Severity and Management of Postabortion Complications
To determine the severity of abortion-related complications, we used the Prospective Morbidity Methodology (PMM) to analyze data from both postabortion care patients and their providers on the type of complications patients experienced, their conditions at the time of admission and the treatment they received. This methodology was originally developed by WHO,8 and later modified by Ipas.14
For this study, we made two major modifications to the methodology. First, instead of obtaining all information from the patient’s provider, we obtained some from the patient, including background characteristics as well as information on abortion and complication experiences.15 Second, we modified the original severity criteria to improve the objectivity of the clinical criteria, overall reliability, and content and context validity.16 The original criteria—proposed by Rees et al.17—were used in prior studies to classify abortion morbidity into three categories: "mild," "moderate" and "severe."18–21 For this study, we added a "no morbidity" category to account for the fact that women may use misoprostol to induce an abortion and then present at a health facility with perceived complications, when in fact they have normal bleeding and the abortion likely would have completed on its own without intervention (Table 2). We also avoided the use of stand-alone clinical signs (e.g., fever and tachycardia) which may lead to overestimation of severity. Furthermore, we removed "evidence of a foreign body" as a sole criterion for severe complications, as this may not indicate severe morbidity and is based on subjective provider reports that may be affected by stigma and restrictive abortion laws.
Again, because some of our independent variables violate the proportional odds assumption, we estimated a PPO model for ordinal dependent variables to examine the relationship between postabortion care patients’ characteristics and severity of postabortion complications to determine how severity may vary by patient subgroup. The outcome variable was severity of postabortion complications, which we reclassified as a three-category measure by combining the "no morbidity" and "mild" categories; the variable was coded 0 for "none or mild," 1 for "moderate" and 2 for "severe." The explanatory variables were the same as in the likelihood of induced abortion model, except we expanded marital status to four categories (single, married, living together with a man and separated or widowed) and we added an explanatory dichotomous variable for whether the patient reported inducing the abortion.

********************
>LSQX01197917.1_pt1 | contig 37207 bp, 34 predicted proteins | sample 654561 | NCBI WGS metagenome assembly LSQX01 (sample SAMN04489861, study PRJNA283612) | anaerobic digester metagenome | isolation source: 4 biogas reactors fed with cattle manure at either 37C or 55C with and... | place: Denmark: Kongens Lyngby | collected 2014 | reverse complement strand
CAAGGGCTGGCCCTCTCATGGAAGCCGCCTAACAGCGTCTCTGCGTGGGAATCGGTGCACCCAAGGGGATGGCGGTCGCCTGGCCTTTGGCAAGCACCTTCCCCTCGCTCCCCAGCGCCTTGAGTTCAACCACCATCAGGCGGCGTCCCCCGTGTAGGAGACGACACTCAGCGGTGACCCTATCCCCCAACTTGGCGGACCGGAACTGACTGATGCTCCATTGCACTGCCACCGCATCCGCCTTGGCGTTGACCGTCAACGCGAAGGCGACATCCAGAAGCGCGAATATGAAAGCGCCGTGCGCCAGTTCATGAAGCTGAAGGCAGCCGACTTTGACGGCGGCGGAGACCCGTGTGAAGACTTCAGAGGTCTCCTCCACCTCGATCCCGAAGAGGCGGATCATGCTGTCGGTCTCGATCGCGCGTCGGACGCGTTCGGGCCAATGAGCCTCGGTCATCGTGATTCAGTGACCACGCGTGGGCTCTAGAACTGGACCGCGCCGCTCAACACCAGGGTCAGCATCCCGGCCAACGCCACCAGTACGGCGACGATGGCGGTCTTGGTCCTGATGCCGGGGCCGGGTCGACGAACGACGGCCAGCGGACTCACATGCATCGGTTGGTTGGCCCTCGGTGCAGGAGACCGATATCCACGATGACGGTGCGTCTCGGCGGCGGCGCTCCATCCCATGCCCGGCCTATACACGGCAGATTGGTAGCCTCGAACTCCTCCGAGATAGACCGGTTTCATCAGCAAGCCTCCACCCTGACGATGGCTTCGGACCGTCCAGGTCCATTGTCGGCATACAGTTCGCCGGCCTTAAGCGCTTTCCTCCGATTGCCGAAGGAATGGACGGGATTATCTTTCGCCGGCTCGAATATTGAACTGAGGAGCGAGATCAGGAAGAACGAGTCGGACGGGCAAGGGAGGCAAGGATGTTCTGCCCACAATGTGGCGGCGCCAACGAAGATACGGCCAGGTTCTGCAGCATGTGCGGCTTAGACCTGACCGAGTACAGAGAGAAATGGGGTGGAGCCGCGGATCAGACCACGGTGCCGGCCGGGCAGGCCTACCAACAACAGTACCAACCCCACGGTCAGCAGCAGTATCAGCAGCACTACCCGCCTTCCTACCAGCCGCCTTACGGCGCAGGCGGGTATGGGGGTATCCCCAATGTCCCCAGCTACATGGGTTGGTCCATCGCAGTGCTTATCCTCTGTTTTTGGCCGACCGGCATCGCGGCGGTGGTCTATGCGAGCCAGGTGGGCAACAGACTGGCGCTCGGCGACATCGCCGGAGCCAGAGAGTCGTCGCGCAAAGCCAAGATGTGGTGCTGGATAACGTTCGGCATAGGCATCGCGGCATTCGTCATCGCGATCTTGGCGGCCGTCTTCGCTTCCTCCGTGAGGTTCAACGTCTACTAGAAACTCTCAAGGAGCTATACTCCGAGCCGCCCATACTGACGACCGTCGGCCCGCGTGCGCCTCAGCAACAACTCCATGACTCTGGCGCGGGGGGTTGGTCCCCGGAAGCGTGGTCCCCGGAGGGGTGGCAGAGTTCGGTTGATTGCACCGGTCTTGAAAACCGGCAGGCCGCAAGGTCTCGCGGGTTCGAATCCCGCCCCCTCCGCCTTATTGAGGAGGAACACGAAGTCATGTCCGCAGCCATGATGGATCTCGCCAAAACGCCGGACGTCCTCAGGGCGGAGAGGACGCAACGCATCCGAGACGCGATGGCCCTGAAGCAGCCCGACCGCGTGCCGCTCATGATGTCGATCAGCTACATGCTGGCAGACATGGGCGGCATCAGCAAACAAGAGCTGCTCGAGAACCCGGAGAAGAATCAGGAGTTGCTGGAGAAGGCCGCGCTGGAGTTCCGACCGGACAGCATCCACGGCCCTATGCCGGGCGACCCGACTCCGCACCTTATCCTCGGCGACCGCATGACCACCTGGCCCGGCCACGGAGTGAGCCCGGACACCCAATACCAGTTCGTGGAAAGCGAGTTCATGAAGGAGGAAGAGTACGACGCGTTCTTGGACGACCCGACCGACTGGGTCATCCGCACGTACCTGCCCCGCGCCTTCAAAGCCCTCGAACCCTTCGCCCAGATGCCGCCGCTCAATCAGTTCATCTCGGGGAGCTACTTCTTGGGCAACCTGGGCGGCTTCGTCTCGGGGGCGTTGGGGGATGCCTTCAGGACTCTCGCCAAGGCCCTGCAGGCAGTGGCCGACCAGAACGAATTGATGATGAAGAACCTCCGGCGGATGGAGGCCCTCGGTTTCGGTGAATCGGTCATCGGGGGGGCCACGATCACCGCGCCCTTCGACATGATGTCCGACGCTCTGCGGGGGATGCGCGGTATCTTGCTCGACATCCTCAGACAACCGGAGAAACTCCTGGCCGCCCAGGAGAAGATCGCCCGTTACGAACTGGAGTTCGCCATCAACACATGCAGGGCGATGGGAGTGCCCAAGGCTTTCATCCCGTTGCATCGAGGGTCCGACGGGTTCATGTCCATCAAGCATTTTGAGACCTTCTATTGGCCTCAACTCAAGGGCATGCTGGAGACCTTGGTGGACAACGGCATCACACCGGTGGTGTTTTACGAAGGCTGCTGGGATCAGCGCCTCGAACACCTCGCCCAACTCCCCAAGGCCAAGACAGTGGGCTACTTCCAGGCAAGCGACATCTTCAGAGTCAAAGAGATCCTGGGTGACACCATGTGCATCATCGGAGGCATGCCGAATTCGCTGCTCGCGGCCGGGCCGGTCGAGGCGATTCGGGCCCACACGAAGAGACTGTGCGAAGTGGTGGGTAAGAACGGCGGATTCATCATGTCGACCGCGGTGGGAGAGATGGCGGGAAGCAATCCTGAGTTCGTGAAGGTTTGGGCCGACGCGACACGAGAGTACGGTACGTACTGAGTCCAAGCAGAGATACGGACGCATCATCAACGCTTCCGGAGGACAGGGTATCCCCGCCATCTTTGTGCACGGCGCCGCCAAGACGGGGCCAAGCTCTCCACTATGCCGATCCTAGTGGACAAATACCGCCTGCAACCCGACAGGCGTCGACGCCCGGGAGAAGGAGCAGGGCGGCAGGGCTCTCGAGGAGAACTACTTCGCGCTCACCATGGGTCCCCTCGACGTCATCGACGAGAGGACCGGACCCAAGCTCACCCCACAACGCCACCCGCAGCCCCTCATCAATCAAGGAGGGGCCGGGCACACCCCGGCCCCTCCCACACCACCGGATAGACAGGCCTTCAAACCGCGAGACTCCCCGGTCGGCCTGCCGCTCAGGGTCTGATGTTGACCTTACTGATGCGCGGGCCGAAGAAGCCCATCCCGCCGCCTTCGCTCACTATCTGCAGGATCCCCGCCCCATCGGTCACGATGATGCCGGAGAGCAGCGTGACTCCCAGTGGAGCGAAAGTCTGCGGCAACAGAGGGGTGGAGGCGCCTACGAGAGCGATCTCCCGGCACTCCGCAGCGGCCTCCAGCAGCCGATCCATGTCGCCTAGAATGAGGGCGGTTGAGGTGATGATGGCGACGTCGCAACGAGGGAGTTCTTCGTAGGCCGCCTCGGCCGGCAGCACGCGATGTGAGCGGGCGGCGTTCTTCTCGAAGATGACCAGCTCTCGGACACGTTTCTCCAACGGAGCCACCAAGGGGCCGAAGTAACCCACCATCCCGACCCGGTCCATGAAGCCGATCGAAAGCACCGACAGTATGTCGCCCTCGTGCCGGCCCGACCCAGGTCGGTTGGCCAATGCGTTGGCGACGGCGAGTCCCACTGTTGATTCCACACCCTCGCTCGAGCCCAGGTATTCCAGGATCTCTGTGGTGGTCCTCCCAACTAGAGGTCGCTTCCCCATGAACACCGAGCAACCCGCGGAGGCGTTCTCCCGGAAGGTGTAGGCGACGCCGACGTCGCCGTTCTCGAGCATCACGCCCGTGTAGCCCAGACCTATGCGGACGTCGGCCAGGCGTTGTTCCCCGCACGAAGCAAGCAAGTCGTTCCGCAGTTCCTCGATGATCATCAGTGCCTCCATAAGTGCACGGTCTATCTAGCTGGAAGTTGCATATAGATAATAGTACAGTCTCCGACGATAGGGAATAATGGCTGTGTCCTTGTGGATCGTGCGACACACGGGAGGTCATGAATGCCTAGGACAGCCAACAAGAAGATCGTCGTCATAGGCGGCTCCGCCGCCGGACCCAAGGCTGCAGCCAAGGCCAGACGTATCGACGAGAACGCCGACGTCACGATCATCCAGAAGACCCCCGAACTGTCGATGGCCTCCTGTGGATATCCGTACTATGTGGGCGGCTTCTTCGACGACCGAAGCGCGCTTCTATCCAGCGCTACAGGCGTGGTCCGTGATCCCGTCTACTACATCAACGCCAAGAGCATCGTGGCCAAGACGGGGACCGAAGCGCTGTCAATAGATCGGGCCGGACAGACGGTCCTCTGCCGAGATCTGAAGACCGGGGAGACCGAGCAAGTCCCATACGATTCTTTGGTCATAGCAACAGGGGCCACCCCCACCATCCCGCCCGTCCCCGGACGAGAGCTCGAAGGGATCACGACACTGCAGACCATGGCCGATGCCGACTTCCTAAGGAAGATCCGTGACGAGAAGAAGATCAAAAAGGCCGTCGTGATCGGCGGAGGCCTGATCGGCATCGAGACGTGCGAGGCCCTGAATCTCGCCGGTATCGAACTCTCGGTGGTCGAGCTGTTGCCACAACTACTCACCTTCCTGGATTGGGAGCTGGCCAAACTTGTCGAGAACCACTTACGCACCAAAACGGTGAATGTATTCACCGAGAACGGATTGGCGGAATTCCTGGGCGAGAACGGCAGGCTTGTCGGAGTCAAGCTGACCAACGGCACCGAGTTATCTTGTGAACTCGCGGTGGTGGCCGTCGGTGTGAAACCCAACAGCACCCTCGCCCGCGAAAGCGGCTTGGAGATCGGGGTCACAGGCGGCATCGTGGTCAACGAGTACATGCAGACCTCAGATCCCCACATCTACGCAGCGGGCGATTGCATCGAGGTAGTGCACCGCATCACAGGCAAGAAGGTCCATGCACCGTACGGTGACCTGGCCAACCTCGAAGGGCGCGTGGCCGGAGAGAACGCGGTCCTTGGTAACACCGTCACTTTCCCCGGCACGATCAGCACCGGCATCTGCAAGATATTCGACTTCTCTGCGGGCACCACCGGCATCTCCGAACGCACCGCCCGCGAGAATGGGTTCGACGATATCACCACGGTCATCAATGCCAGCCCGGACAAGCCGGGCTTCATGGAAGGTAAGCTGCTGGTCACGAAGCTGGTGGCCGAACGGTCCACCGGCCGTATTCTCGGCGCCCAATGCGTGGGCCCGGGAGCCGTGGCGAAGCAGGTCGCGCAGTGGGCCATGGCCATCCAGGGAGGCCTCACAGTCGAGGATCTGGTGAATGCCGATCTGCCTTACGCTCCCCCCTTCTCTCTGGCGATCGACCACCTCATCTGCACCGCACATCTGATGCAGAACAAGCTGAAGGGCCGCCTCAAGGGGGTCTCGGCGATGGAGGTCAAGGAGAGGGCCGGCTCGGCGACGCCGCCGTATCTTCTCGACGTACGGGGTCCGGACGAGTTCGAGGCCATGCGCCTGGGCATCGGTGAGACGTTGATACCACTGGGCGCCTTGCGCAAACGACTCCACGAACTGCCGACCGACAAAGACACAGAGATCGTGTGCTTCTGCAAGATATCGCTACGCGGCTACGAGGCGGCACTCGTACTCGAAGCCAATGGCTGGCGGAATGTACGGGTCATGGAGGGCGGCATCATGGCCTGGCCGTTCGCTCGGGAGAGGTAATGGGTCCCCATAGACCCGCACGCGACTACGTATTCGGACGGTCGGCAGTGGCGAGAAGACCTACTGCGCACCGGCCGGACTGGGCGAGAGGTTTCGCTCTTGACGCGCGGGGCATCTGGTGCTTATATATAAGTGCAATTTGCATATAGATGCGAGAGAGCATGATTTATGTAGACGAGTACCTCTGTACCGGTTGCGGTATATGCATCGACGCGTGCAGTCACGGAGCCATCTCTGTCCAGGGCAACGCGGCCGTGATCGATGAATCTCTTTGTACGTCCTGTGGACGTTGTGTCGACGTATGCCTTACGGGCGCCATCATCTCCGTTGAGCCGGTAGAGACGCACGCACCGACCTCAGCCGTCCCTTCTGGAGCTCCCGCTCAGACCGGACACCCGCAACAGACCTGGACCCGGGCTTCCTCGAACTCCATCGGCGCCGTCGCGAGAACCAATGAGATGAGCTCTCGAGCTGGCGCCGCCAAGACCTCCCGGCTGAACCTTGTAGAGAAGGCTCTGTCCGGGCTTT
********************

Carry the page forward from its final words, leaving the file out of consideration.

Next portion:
Finally, through a series of cross-tabulations, we examined a number of measures of clinical management and treatment of complications by severity of postabortion complications. The measures included method of evacuation; whether the patient received a contraceptive method, received pain medication and reported inducing the abortion; estimated gestational age at the time the pregnancy was terminated; and time patient spent in the health facility.
Likelihood the Abortion Was Induced